Thursday, February 11, 2010

Losing faith

One of the things this blog has bemoaned for much of the basketball season is Beilein's refusal to play the 1-3-1 zone. It struggled in the nonconference schedule, so much so that Beilein has almost completely gotten away from it in favor of mostly man-to-man defense and for a time, the putrid 2-3 zone whose gaping holes more or less lost two games for the Wolverines this year. But this underlies something that I couldn't quite put my finger on until I talked with Andrew Kahn on The Sports Journalists, and he said that it appears that Beilein has completely lost faith in his system.

Though we don't talk about it on the above podcast, we talked a little bit about how Beilein has basically abandoned his system in favor of trying to Make Things Work, which has explicitly not happened. The abandonment of the 1-3-1 is the most obvious example. After the loss to Michigan State, MGoBlog had a good point about the 1-3-1 and why it probably wasn't the best idea to run it for the last play of the game:

When Beilein went into the 1-3-1 on the last possession I thought that was a mistake. The 1-3-1 is an extremely high pressure defense that offers up a lot of easy two-point looks. You're up one and playing a team that doesn't have a lot of shooters or take a lot of threes. If you're going to go into a zone it should be a post-packing one that tends to allow open looks from three, like the 2-3 Michigan has played infrequently.

Aside from the 2-3 zone comment, this was basically my thoughts exactly. The problem is, Beilein has been struggling so hard to make things work that every time the 1-3-1 gives up a good look, he goes away from it. For example, Michigan ran the 1-3-1 in a win against Indiana on the first possession of the game. Indiana got an open 3 and hit it--it would end up being their only 3-pointer made the entire game. From that point on, Beilein never used the 1-3-1 again, playing strictly man-to-man. And while it may be difficult to fault him when Michigan won resoundingly and Indiana didn't hit another three the entire game, it does speak to the overall problem.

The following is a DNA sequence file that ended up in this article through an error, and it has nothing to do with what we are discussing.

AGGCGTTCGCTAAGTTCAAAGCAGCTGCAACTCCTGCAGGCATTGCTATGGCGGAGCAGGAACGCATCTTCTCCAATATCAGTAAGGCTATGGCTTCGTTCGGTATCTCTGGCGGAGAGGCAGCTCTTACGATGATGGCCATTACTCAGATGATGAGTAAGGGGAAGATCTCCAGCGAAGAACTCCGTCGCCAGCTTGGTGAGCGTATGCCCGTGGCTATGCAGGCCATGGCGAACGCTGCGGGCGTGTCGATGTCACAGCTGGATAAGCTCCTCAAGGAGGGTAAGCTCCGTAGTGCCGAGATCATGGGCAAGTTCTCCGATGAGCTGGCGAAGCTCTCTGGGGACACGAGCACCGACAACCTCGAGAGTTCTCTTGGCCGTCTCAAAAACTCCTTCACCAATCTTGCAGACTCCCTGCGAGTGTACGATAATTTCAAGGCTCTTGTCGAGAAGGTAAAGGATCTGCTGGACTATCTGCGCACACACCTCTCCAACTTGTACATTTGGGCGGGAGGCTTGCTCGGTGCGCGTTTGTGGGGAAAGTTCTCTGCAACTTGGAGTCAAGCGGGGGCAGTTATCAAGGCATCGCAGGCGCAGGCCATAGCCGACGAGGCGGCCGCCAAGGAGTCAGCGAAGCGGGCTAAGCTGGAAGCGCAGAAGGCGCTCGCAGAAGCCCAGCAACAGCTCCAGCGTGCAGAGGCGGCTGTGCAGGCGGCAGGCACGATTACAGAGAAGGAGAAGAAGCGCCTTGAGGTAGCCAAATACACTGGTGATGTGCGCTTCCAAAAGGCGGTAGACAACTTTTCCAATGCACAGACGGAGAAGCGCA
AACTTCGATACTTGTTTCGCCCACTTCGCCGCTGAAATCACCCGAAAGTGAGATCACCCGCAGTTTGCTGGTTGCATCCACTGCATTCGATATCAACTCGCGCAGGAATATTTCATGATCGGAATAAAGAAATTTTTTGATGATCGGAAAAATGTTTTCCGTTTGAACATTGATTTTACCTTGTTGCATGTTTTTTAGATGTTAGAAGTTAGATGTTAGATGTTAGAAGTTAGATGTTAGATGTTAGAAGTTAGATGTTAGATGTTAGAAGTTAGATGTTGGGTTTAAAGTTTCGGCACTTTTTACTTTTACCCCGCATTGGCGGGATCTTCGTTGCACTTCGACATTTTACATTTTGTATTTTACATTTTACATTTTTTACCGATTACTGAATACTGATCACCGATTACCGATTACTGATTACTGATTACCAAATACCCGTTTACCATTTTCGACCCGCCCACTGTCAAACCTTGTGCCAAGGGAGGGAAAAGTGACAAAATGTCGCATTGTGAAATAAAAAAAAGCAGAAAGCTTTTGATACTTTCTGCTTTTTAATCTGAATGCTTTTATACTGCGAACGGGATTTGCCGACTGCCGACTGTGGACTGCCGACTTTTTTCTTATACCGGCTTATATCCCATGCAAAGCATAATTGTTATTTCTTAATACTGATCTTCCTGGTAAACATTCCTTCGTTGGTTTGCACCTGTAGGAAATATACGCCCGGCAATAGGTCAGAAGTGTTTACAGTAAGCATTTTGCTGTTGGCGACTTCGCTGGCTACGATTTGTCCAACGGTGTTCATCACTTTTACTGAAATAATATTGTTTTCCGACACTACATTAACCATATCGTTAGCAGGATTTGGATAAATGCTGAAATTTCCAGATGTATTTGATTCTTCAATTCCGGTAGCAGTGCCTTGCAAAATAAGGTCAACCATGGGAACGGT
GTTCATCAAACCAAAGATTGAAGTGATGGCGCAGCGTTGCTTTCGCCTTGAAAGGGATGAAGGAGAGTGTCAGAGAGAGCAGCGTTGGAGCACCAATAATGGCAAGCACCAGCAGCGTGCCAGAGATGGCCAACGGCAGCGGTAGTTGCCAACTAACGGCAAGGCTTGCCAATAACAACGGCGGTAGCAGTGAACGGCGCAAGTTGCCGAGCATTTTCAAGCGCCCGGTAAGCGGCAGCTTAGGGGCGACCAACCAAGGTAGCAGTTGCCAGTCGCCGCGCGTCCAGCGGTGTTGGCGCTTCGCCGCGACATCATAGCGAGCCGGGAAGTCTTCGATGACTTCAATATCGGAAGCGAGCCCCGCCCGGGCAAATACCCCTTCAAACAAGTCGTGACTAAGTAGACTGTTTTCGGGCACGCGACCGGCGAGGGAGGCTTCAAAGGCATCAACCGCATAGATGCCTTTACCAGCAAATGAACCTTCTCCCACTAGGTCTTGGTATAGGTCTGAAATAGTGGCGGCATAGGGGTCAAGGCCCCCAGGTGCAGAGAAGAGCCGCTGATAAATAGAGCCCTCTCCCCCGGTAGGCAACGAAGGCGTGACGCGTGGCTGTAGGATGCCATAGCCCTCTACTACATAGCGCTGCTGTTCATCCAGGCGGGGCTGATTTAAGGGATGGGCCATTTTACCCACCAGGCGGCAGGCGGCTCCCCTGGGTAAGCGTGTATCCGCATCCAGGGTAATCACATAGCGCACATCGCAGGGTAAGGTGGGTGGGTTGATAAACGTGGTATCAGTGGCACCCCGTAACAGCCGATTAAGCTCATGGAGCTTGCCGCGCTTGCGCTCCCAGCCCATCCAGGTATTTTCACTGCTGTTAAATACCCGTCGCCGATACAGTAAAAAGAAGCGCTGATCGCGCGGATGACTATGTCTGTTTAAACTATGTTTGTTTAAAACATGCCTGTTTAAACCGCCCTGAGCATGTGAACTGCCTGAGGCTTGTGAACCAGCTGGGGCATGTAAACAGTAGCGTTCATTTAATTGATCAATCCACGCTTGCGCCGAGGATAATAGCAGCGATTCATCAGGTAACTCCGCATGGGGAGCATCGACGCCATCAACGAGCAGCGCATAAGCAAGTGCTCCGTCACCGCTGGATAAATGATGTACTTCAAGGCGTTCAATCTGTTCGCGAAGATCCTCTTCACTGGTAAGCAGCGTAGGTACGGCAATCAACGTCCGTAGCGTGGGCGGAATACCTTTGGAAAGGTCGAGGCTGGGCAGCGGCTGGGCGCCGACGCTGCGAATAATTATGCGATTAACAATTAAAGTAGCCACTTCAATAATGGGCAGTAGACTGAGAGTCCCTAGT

After the game, I mentioned this but couldn't really come to the conclusion above:

Beilein didn't once use the 2-3 zone, likely because of how poor it's been for the team this year, but he also didn't really use the 1-3-1, which is starting to worry me a little bit. IICR, they used the 1-3-1 on only one possession early in the game. It produced a good three point look for Indiana--that ended up being their only three point basket of the game--and Beilein never went back to it. It's not necessarily that Michigan can't guard man-to-man, but Beilein refusing to give different looks on defense just furthers my point that he's been mostly absent in games. Toward the end of the blowout, why didn't Michigan get a little more practice in the 1-3-1 if they're struggling with it? I just don't get it.

But at this point, I'm not even so bothered by the fact that he doesn't use the 1-3-1 and give teams different looks as I am the fact that he's completely lost faith in his systems. I suppose having a 3-point shooting team that can't hit 3-pointers can do that to you--the 11 attempted 3-pointers in the game against Wisconsin may be another indication that he's moving away from his traditional system--but in general, I'm just bothered by Beilein abandoning his schemes. It wouldn't be such a problem if he was fixing things and the team was actually winning. But he's not and they aren't, and all these tweaks feel more like panicked makeshift solutions rather than long-term remedies to the team's myriad problems.


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